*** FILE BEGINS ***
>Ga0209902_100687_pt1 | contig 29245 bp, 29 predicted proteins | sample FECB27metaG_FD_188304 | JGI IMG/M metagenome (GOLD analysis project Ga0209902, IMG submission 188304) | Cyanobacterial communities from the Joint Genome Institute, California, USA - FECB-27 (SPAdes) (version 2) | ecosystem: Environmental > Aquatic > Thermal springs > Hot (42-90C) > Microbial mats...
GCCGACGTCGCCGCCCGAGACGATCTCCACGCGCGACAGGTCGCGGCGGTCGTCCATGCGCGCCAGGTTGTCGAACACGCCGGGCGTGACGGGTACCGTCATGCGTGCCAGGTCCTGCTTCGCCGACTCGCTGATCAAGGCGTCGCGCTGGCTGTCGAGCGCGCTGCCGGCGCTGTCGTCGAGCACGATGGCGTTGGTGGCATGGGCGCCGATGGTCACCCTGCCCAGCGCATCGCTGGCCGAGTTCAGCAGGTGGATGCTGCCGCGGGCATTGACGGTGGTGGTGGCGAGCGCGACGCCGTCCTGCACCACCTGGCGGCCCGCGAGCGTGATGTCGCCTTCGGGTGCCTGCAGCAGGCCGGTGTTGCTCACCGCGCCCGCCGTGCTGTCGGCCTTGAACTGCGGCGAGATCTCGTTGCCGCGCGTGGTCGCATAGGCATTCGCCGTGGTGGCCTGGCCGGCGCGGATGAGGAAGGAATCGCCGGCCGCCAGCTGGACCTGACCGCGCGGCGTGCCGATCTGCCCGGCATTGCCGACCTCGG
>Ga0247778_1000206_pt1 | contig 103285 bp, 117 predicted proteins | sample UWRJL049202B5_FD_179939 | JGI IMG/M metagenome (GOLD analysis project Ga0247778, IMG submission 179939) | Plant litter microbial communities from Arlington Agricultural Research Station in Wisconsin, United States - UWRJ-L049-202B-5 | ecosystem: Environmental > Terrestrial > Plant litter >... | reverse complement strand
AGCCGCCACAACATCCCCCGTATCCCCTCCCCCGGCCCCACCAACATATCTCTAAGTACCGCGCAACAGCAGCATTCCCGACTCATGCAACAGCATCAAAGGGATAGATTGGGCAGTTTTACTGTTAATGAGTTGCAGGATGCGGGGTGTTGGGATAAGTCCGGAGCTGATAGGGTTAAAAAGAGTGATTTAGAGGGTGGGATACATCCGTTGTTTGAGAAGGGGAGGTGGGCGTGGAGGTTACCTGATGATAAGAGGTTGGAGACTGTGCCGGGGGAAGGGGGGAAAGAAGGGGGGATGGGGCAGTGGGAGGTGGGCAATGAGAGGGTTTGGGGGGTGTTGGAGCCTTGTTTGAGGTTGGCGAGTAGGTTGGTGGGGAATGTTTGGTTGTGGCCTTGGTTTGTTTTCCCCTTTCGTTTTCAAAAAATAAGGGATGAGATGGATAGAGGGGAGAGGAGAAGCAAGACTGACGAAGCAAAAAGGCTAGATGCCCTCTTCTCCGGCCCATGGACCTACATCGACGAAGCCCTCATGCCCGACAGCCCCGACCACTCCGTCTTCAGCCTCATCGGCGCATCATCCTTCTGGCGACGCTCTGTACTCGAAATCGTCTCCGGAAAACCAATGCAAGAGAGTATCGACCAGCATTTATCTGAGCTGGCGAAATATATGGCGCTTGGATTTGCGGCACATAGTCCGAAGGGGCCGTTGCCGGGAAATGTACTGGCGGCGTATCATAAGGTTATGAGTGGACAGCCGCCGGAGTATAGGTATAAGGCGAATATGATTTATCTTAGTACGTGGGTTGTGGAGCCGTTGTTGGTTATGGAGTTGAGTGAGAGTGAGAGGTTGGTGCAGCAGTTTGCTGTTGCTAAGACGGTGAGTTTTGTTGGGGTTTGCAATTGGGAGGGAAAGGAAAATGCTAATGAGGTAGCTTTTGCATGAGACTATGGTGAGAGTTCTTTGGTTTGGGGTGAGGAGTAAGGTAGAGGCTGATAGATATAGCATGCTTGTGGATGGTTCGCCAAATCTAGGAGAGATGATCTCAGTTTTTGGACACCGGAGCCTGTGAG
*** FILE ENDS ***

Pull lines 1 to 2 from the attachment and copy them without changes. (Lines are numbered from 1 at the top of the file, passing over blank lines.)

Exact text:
>Ga0209902_100687_pt1 | contig 29245 bp, 29 predicted proteins | sample FECB27metaG_FD_188304 | JGI IMG/M metagenome (GOLD analysis project Ga0209902, IMG submission 188304) | Cyanobacterial communities from the Joint Genome Institute, California, USA - FECB-27 (SPAdes) (version 2) | ecosystem: Environmental > Aquatic > Thermal springs > Hot (42-90C) > Microbial mats...
GCCGACGTCGCCGCCCGAGACGATCTCCACGCGCGACAGGTCGCGGCGGTCGTCCATGCGCGCCAGGTTGTCGAACACGCCGGGCGTGACGGGTACCGTCATGCGTGCCAGGTCCTGCTTCGCCGACTCGCTGATCAAGGCGTCGCGCTGGCTGTCGAGCGCGCTGCCGGCGCTGTCGTCGAGCACGATGGCGTTGGTGGCATGGGCGCCGATGGTCACCCTGCCCAGCGCATCGCTGGCCGAGTTCAGCAGGTGGATGCTGCCGCGGGCATTGACGGTGGTGGTGGCGAGCGCGACGCCGTCCTGCACCACCTGGCGGCCCGCGAGCGTGATGTCGCCTTCGGGTGCCTGCAGCAGGCCGGTGTTGCTCACCGCGCCCGCCGTGCTGTCGGCCTTGAACTGCGGCGAGATCTCGTTGCCGCGCGTGGTCGCATAGGCATTCGCCGTGGTGGCCTGGCCGGCGCGGATGAGGAAGGAATCGCCGGCCGCCAGCTGGACCTGACCGCGCGGCGTGCCGATCTGCCCGGCATTGCCGACCTCGG